Instead of what I suggested, he bought a new aluminum radiator with dual 12" electric puller fans and solid shroud. When I say solid shroud, I mean only openings are for the fans which set 3/4 inch off the core. His looks just like this one, rad-6374s-hdd1.jpg .
    The installer wired it through the dash, no relay, no heavy wire, just a simple on off switch. He came by complaining it still runs hot! I explained that the air can't get through at highway speeds, and the fans are too small and are lacking the proper amps to run. It ran cooler with the 50+ year radiator. His dual 12" fans only pull 850 CFM each!
    Even a crappy mechanical fan pulls more air then that.
    Point I am making is, be sure you know what you are purchasing and you know how to install it.
    Last edited: Sep 11, 2020
    Elcohaulic and Hnstray like this.
  16. Joe H
    Joined: Feb 10, 2008
    Posts: 947

    Joe H

    If a proper working mechanical fan can pull 9000 cfm at 2000 rpm, it surely can pull 3000 + cfm at idle. That is more then enough to cool about any engine if everything is working right.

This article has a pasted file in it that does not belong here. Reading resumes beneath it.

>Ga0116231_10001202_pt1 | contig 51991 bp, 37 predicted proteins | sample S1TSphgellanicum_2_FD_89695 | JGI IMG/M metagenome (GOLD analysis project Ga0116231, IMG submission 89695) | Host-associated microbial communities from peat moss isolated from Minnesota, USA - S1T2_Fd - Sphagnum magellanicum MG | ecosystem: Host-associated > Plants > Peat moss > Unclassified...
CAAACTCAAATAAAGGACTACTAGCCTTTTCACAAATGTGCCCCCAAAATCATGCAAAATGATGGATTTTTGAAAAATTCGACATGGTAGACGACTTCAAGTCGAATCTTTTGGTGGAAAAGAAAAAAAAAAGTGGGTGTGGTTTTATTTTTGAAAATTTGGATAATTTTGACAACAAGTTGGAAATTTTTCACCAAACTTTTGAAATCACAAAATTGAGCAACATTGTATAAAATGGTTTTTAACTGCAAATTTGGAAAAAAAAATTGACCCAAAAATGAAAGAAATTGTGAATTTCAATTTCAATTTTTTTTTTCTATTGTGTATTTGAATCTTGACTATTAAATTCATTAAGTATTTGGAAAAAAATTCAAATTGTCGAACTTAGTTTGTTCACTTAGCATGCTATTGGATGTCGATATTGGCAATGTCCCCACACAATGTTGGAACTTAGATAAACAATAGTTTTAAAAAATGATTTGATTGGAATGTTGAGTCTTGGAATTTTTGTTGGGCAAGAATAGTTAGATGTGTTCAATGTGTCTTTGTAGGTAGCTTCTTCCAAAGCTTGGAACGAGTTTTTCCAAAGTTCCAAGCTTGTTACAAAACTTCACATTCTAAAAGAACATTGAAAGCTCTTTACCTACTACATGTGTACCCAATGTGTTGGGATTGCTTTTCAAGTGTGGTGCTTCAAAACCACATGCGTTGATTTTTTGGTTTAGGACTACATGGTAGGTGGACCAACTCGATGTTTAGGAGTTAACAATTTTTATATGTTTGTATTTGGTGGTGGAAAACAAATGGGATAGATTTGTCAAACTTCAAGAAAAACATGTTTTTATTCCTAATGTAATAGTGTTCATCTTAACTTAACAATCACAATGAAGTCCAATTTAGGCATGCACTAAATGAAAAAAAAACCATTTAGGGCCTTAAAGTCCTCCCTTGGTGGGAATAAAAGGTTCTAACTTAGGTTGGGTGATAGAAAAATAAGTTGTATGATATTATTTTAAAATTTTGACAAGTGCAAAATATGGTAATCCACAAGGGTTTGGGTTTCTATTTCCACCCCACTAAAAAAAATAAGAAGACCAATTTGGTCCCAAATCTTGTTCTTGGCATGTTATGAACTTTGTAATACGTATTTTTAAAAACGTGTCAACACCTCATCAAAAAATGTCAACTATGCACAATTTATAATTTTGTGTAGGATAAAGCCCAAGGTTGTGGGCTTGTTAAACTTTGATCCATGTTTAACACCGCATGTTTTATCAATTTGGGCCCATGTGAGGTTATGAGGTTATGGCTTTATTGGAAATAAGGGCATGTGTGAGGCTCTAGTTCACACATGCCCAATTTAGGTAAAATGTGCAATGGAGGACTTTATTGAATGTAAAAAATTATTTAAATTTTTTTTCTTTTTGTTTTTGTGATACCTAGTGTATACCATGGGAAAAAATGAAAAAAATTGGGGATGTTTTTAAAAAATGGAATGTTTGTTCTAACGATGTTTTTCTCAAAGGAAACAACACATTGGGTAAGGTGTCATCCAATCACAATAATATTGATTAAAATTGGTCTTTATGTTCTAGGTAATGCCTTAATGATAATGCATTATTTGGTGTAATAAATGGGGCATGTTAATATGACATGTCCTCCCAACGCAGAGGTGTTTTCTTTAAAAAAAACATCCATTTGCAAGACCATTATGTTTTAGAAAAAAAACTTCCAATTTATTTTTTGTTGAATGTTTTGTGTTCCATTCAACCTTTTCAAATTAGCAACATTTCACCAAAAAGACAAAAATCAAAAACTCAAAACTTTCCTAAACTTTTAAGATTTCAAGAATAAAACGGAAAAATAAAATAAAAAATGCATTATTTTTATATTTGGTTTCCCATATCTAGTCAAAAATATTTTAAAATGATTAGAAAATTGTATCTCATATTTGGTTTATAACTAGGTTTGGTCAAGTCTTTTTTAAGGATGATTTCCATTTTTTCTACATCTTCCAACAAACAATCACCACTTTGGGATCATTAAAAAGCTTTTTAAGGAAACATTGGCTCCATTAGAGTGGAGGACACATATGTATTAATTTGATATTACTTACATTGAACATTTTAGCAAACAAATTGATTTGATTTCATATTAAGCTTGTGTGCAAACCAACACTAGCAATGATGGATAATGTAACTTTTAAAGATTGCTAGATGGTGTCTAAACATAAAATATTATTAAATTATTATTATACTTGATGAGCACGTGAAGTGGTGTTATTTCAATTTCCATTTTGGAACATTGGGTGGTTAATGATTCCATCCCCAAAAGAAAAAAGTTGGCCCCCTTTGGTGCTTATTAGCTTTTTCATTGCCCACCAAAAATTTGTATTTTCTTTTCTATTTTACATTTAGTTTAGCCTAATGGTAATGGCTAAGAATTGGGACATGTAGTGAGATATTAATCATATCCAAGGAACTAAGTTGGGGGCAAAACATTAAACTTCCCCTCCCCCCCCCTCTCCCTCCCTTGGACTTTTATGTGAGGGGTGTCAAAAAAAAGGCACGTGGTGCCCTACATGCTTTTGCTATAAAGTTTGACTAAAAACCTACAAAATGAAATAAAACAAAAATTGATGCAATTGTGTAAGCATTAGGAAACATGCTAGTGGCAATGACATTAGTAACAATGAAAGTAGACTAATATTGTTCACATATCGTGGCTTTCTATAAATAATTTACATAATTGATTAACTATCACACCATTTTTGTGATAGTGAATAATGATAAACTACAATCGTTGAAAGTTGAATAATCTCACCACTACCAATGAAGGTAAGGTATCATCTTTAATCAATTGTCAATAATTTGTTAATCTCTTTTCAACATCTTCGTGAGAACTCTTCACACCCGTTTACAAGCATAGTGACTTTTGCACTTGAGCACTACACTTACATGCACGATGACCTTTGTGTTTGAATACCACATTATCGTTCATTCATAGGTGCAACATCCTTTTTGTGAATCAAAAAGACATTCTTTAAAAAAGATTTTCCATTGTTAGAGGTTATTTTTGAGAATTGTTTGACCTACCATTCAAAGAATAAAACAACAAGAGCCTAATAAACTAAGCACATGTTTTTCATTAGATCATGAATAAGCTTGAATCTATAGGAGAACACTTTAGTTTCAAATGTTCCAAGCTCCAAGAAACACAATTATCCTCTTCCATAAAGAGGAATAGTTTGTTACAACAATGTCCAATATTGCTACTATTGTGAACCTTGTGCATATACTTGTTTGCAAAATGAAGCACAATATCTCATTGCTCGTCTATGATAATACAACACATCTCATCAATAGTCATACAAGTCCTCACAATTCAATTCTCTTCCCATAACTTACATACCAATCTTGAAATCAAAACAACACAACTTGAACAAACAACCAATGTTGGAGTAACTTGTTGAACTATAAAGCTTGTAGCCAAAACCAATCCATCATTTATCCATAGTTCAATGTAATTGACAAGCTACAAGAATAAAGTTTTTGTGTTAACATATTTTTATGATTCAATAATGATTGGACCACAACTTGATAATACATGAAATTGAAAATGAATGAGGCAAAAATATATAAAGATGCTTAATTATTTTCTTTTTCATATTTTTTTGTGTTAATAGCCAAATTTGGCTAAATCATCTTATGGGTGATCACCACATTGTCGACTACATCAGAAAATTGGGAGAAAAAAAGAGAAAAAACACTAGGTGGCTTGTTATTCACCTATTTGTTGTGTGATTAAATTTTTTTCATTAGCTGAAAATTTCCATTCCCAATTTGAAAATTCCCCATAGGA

Joined: Nov 13, 2002
    Posts: 1,201


    Thanks for the response on this it was helpful
  18. coilover
    Joined: Apr 19, 2007
    Posts: 616

    from Texas

    Tried cheapies but now it's Cooling Components and problem solved.
  19. jimmy six
    Joined: Mar 21, 2006
    Posts: 7,132

    jimmy six

    Prestige Thunderbird in Santa Fe Springs Ca. offers a 7 blade fan in the 15-16” range. I use a 6 blade and as long as there is water movement with the thermostat open at idle you will be fine. I had to put on a smaller water pump pulley to do this.
  20. The 39 guy
    Joined: Nov 5, 2010
    Posts: 2,876

    The 39 guy

    I am running electric puller fans in my 40 Ford coupe with a mild Flathead and 39 Ford convertible wit 383. Both work well
    I do parades and highway driving with both.
    Check my 40 coupe build thread for details.
  21. Marcosmadness